But Coronado had spent all his money and was in debt deeply, so he determined to take twenty-nine picked horsemen and go forward. Leaving the rest of the company to find their way back to Pecos, he engaged some new guides among the Prairie Indians and pushed on determined to find Quivera. They rode directly north until they came to a place in Kansas near where the city of Leavenworth is now located.

In the meantime the Pecos Indians went on the warpath and refused to receive or aid the Spaniards who left Coronado and went back to them. He found them encamped before the pueblo when he returned months after, weary, empty-handed, and disappointed.

"I have found Quivera and explored it well," he said, "but it has no permanent settlement, and no gold and silver. I was expecting to see houses several stories high, made of stone. Instead of that they are simple huts and the inhabitants are perfectly savage."

The Turk tried to secure his freedom by saying that the Pecos Indians had hired him to lose the Spaniards on the plains, but no one paid any attention to him. In revenge he said to the people of Quivera:

"Do not let one of these white men escape alive. They will bring others of their kind and rob you of all your possessions and ill treat your women and children. They have already killed many of the Pecos."

Some one told Coronado what was being said, and he ordered his soldiers to take the Turk out and hang him to the first tree they found, which they did.

Coronado spoke the truth about Quivera, but even the men who went with him believed that there was a land near by where they would find great riches, and they kept repeating all the stories about El Dorado until Coronado was obliged to promise them that he would make another effort to find it.

"If we go north again we can be certain of good food for the soil is the best that can be found for all kinds of crops. In Quivera we were given plums, nuts, very fine grapes, mulberries and flax. I really believe we shall make some important discoveries very soon."

One day at Pecos after he had made friends with the Indians, he was tilting with an officer in his command when his saddle girth broke while his horse was running at full speed. He fell on his head and was run over and so badly hurt that for days it was thought he would die. Before he got well news came from Mexico that the Indians behind him were on the warpath, and then he knew he must retreat as quickly as possible. So instead of going in quest of the roving band of Quivera Indians, he was obliged to return to the city of Mexico. Here the Viceroy received him coldly and upbraided him, saying:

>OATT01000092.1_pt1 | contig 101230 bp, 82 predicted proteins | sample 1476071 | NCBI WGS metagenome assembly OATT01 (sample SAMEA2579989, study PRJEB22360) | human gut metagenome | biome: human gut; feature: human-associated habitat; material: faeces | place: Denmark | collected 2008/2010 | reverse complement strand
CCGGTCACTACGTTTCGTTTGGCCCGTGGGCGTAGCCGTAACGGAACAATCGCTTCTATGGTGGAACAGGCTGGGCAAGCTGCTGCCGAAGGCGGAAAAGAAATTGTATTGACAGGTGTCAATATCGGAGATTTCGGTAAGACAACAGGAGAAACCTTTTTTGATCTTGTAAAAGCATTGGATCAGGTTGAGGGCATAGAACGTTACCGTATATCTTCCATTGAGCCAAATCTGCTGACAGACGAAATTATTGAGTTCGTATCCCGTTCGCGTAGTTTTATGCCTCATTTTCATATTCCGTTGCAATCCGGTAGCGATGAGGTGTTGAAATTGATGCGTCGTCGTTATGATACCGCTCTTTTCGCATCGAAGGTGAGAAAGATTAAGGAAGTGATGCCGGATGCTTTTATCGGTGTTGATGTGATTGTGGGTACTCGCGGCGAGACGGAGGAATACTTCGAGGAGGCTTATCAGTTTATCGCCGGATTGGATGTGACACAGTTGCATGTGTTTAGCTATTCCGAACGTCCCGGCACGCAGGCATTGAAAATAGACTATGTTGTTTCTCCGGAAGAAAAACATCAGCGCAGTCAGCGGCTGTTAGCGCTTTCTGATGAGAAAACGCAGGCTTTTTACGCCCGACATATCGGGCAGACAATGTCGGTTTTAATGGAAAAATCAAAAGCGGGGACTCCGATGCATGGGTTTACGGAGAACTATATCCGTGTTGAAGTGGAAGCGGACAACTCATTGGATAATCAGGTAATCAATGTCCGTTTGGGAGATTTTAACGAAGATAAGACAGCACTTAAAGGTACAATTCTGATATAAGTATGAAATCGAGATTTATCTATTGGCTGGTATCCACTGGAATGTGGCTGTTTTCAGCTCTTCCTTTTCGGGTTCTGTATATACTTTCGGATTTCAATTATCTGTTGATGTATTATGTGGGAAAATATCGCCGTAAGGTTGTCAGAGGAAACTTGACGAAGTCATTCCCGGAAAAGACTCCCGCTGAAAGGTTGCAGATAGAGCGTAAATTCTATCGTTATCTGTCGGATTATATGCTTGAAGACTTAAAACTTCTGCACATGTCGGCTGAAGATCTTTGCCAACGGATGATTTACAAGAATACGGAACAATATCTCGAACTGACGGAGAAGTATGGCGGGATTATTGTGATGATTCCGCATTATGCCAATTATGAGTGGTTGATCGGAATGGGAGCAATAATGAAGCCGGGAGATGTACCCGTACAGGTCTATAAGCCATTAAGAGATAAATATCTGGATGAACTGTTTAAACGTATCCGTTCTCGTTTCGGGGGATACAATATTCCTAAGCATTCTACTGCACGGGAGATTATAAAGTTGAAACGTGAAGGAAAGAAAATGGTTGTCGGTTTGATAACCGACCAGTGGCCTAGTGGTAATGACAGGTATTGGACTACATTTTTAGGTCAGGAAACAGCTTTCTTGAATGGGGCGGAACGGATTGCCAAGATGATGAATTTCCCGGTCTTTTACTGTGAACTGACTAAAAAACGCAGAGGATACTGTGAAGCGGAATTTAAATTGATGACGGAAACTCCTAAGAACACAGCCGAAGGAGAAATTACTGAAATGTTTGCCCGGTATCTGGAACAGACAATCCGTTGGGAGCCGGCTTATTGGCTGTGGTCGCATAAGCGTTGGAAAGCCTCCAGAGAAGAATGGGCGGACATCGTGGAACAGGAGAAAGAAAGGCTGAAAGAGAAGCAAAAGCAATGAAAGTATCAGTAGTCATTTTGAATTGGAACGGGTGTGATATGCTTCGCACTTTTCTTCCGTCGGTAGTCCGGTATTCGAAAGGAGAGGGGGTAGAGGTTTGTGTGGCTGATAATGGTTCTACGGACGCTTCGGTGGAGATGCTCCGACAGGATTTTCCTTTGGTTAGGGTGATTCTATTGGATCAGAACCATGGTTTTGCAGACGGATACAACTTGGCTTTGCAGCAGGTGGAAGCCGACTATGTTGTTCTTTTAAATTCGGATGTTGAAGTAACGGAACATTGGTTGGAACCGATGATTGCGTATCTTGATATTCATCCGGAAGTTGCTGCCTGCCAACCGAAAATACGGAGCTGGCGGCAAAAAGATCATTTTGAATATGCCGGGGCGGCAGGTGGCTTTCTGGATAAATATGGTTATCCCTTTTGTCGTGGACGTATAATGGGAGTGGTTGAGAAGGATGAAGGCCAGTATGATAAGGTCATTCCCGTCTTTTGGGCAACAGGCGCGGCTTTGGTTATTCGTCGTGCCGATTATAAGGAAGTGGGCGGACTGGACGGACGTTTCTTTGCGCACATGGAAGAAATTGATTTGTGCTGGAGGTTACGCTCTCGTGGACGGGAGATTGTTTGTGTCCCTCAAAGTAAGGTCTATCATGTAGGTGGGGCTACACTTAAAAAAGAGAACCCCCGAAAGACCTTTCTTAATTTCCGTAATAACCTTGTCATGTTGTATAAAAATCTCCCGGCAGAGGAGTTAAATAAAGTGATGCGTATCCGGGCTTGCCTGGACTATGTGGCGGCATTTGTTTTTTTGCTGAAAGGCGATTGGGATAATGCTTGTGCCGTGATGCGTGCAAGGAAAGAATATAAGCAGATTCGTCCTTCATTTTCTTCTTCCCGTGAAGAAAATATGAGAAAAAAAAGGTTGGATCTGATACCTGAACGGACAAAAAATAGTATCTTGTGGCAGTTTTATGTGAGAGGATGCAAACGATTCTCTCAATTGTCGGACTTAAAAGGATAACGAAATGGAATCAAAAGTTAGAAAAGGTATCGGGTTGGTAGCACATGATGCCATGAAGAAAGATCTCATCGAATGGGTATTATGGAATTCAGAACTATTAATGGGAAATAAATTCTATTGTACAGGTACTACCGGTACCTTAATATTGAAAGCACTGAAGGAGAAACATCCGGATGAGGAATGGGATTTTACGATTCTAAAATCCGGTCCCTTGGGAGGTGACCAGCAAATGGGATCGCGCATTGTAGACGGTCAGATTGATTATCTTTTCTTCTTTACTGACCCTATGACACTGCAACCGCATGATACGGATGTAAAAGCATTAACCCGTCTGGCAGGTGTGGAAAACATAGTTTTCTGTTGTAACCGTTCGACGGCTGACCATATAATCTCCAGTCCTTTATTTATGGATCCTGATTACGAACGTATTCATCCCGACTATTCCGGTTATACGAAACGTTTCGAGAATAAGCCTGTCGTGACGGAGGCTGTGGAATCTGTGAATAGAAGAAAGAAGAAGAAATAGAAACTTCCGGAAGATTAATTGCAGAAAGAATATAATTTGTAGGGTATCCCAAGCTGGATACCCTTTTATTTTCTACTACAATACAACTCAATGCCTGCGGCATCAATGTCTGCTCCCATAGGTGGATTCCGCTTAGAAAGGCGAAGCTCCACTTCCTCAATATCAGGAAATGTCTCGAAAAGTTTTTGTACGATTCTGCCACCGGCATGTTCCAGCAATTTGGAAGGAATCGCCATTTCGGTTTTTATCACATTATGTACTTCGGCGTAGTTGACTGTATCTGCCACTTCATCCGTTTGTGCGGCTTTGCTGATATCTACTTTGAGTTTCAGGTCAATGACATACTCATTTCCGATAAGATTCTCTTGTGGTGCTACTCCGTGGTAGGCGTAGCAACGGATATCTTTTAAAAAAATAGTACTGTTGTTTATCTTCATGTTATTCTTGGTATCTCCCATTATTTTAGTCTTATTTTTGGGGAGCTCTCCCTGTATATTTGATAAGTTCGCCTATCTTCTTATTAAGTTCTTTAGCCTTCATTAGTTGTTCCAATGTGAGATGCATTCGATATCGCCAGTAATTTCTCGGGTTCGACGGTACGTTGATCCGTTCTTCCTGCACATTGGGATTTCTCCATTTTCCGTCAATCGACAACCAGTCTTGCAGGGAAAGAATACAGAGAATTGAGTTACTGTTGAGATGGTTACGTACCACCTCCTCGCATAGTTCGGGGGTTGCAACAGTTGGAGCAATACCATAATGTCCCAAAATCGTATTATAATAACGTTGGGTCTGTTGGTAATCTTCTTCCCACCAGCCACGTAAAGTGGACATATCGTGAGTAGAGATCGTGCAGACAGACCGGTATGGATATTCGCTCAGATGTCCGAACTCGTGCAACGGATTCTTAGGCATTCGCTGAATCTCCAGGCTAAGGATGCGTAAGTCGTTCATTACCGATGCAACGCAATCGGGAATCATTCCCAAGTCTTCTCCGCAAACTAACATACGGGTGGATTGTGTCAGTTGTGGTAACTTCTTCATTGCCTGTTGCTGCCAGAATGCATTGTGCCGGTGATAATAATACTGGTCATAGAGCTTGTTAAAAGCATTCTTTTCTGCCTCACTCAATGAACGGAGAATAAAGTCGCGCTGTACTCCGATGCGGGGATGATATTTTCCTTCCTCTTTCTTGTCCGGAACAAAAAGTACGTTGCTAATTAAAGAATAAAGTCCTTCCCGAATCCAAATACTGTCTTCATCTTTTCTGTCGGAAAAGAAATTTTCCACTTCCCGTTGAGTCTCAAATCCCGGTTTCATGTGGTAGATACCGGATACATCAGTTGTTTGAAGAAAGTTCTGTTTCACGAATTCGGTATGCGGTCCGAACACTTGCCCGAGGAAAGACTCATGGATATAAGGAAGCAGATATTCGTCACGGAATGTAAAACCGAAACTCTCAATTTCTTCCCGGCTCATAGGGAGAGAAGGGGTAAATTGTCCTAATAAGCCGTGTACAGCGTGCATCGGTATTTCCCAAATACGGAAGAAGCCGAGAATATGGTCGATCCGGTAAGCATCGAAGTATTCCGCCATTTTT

"It is a source of keen disappointment and regret to me, that you, my trusted friend and favorite officer, should abandon the rich treasures of the north. I wish you to go to your estate and live in retirement for the remaining years of your life. I will try to find some one more worthy of my confidence for future work."

Reduced to poverty, with many debts unpaid, and disgraced by the Viceroy, the poor unfortunate nobleman lived only a few years on his estate in Mexico and died heartbroken over his failures.

Everybody in Mexico believed that he was mistaken, and several other expeditions set out to find the Kingdom of Quivera. More than a century afterward the legend settled around one of the missions founded by the padres, and for years people thought this was the Grand Quivera. Great treasures were supposed to be buried there by the missionaries when the insurrection of 1680 came. That year all the Indians in the region of Arizona and New Mexico organized a general uprising and they not only killed all the whites they could find but sacked and burned the missions. And that is the last ever heard of the one known as the Grand Quivera. No treasures were ever found in or near its ruins. There are ten curious maps of that time and each one locates the kingdom of Quivera in a different place. One of them brings it as far north as the Sacramento Valley in California.

Really Quivera is a will-o'-the-wisp, and from a roving band of Indians, has become a wandering treasure city, and a land of vague and mysterious proportions.

[Illustration: "AN OLD COMMUNITY HOUSE"]

The Land of Gold

If any of the boys and girls born in the United States were asked "Where is the land of gold?" they would answer "It is California," and if any of the children born in California were asked "What is El Dorado?" they would say "Why, that means the land of gold."

So it does and for two reasons.